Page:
In order to guarantee that Mariano Rivera could make an appearance in his final All-Star game manager Jim Leyland used him in the eighth inning, which led to Joe Nathan closing out the win for the American League in the ninth.
That wasn’t quite ideal, although it didn’t seem to take away from the spectacular moment involving Rivera’s entrance and, of course, Nathan is a damn good pitcher too. In fact, Rivera and Nathan have been extremely similar in their long-term dominance.
Nathan took over as a closer after being traded from the Giants to the Twins in 2004. From then until now, here’s how their numbers compare:
G SV SV% IP ERA SO/9 BB/9 OAVG
Mariano Rivera 577 355 92% 604 1.89 8.5 1.6 .209
Joe Nathan 567 327 91% 567 2.17 10.8 2.5 .189
If not for Rivera’s presence as the greatest closer of all time Nathan’s perceived place in the pantheon of relievers would probably be a lot different. Nathan has saved 327 games with a 91 percent success rate and 2.17 ERA since 2004, compared to 355 saves with a 92 percent success rate and 1.89 ERA from Rivera during that time.
Of course, Rivera also racked up 283 saves with a 2.49 ERA in 650 innings before 2004 and has that ridiculously incredible postseason record too, which is why he’s the greatest closer of all time and Nathan is “only” someone who’s pitched like the greatest closer of all time for a decade. Still, with his save last night serving as merely an afterthought to Rivera’s appearance I thought Nathan deserved some attention for an exceptional closing career of his own.
Dodgers’ left fielder Andrew Toles crushed his first spring training home run on Saturday afternoon. With the bases loaded and a two-run deficit hanging over their heads in the fourth inning, Toles stepped up to the plate against Oakland right-hander Jesse Hahn and unloaded a grand slam on the second pitch he saw.
Third baseman Justin Turner was quick to follow up with a solo jack of his own, bringing the score to a comfortable 7-4 lead by the end of the fourth. Another three-run outburst in the fifth and an eighth-inning RBI single by Austin Barnes raised the final score to 11-6… which, coincidentally, was the same score the Reds used to defeat the Athletics’ second split-squad lineup on Saturday (albeit with a few more RBI walks than grand slams).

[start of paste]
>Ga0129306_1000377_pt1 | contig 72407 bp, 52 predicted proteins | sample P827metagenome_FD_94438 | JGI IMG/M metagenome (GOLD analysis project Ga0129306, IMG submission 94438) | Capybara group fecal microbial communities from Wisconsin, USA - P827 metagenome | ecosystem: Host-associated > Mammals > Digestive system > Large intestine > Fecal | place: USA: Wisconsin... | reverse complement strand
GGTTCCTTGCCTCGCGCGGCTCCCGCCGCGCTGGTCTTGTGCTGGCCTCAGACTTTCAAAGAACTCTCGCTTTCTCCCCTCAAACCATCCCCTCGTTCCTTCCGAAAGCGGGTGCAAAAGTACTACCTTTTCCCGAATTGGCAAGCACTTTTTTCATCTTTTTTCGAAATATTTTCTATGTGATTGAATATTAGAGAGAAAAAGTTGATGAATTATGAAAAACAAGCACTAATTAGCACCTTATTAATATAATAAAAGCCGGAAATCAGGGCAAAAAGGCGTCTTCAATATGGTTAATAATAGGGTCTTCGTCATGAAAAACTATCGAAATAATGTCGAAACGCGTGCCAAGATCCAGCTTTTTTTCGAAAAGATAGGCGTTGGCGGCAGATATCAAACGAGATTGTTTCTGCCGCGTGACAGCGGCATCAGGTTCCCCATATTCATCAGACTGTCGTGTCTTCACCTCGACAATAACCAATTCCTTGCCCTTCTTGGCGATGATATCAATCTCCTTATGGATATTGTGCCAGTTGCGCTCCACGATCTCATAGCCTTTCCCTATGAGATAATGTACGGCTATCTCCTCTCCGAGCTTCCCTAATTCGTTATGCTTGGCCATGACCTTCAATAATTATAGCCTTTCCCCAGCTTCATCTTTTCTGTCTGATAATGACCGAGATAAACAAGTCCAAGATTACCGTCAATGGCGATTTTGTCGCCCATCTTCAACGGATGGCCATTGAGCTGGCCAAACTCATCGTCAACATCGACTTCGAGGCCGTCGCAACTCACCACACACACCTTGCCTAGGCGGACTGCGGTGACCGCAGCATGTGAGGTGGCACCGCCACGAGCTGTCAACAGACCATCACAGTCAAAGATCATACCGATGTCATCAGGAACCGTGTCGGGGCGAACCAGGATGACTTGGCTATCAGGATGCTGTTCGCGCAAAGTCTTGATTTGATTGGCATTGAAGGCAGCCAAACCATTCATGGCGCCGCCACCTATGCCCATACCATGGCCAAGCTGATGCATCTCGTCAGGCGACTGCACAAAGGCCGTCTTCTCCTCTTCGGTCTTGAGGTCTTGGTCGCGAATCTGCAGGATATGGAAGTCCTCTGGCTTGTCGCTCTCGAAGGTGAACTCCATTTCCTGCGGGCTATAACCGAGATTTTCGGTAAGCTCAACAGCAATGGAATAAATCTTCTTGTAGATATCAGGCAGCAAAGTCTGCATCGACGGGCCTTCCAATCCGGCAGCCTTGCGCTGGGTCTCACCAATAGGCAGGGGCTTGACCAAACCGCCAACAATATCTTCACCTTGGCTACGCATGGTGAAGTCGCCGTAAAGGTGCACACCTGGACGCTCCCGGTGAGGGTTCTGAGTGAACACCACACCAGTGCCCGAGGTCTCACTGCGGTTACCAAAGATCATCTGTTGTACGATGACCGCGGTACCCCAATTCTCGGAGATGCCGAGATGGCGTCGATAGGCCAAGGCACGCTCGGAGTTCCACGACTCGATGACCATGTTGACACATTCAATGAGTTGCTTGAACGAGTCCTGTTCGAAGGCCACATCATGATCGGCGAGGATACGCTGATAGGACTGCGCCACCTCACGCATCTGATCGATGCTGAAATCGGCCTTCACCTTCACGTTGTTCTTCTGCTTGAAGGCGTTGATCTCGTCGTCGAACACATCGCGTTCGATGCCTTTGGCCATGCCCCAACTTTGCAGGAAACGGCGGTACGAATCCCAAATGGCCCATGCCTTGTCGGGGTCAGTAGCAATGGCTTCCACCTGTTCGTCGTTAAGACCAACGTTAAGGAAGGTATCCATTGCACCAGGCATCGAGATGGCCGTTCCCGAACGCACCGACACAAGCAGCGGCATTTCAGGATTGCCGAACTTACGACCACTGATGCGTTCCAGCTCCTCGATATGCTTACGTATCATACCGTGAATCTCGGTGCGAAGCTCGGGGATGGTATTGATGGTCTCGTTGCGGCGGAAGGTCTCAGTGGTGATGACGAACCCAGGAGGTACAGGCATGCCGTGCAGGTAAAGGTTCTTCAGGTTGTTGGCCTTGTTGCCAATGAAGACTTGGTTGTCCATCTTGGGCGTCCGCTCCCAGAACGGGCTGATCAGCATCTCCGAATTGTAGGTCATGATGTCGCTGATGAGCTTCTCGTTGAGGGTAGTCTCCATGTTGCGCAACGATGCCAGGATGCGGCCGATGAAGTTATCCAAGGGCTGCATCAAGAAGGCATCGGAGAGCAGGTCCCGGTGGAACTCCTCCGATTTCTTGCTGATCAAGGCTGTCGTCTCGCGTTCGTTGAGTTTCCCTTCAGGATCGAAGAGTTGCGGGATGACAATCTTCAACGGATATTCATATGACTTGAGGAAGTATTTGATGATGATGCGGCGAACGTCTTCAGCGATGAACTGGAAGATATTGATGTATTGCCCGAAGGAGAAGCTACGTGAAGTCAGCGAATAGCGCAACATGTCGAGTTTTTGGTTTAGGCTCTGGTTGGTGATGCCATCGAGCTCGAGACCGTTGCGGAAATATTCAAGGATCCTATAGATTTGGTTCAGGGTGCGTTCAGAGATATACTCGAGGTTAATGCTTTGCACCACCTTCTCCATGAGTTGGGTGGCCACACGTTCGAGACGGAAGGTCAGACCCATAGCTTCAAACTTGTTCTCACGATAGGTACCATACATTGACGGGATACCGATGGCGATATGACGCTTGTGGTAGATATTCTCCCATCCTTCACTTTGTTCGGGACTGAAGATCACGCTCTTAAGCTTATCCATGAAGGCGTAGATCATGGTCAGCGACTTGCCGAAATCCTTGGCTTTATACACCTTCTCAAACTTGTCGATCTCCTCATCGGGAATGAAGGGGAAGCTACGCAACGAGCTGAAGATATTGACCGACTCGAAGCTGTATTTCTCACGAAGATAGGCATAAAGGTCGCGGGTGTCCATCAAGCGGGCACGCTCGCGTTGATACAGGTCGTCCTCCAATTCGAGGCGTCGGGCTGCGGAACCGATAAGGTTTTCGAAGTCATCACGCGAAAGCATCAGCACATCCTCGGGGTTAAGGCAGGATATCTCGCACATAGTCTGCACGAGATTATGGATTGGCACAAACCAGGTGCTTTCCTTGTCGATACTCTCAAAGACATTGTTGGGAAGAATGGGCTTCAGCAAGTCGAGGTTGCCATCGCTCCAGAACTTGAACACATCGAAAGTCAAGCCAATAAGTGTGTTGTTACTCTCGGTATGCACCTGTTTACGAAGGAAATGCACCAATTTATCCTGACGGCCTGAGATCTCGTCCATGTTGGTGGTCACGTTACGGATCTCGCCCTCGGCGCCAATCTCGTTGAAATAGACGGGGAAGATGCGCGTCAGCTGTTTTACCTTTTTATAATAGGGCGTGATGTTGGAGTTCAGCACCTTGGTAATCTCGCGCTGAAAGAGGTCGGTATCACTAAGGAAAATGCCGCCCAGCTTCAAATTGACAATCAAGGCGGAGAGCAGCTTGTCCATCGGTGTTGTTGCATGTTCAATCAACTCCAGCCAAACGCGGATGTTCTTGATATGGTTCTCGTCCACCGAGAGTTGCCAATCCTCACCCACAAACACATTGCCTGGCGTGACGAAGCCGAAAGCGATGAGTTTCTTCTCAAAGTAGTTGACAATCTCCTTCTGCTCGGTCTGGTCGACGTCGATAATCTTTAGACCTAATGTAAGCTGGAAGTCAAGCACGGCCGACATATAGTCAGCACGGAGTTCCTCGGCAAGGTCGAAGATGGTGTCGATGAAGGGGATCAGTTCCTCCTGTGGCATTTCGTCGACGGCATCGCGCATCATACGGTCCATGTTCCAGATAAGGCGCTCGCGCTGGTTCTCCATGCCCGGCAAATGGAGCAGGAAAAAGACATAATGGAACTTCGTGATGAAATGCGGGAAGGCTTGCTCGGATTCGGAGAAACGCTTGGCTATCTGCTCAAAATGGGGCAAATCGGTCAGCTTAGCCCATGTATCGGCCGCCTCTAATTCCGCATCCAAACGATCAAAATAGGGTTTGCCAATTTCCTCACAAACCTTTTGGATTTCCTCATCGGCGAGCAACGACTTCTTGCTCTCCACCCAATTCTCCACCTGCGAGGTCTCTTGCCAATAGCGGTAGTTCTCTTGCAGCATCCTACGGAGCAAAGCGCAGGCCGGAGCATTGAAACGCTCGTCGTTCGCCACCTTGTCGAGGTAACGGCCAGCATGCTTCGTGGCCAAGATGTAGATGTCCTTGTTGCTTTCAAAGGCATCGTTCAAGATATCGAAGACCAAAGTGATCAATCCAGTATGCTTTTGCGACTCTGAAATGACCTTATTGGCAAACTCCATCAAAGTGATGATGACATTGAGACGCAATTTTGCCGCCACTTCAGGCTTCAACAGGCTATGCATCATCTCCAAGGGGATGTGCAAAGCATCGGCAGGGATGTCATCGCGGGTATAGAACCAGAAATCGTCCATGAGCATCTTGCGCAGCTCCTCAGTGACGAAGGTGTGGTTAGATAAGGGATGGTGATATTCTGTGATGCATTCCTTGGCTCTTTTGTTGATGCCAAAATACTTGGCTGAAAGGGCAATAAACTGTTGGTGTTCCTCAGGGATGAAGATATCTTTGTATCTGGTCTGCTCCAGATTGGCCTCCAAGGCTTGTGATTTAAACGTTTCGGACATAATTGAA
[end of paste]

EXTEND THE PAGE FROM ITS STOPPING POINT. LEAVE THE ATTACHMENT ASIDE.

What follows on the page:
Toles, 24, is approaching his sophomore season with the Dodgers in 2017. He slashed .314/.365/.505 with three home runs and an .870 OPS in his first major league season in 2016 and is expected to platoon with the right-handed Franklin Gutierrez in left field this year.
David Price showed “strength improvements” in his elbow on Saturday, but Red Sox’ manager John Farrell still doesn’t think the left-hander will be ready to throw by the start of the season — or for a few weeks afterward. According to ESPN’s Scott Lauber, the 31-year-old might not be ready to debut until May at the earliest.
Price hasn’t thrown off of a mound this spring after experiencing soreness in his left elbow on March 1. Surgery doesn’t appear to be necessary, but the Red Sox are playing it extra safe with their No. 3 starter in hopes that rest and rehabilitation will return him to full health sometime during the 2017 season. For now, Price has been restricted to short games of catch until he’s cleared to resume a more rigorous throwing program. Via MLB.com’s Ian Browne:
[There were] strength improvements to the point of putting the ball back in his hand a little more consistently,” said manager John Farrell. “Today’s the first step for that. A short game of catch. That’s what he’s going through. Not off a mound but just to get the arm moving with a ball in flight, and he will continue in this phase for a period of time. There’s no set distance and volume yet to the throws.
The lefty is coming off of a lackluster 2016 season, during which he delivered a 3.99 ERA, 2.0 BB/9 and 8.9 SO/9 over 230 innings for the Red Sox.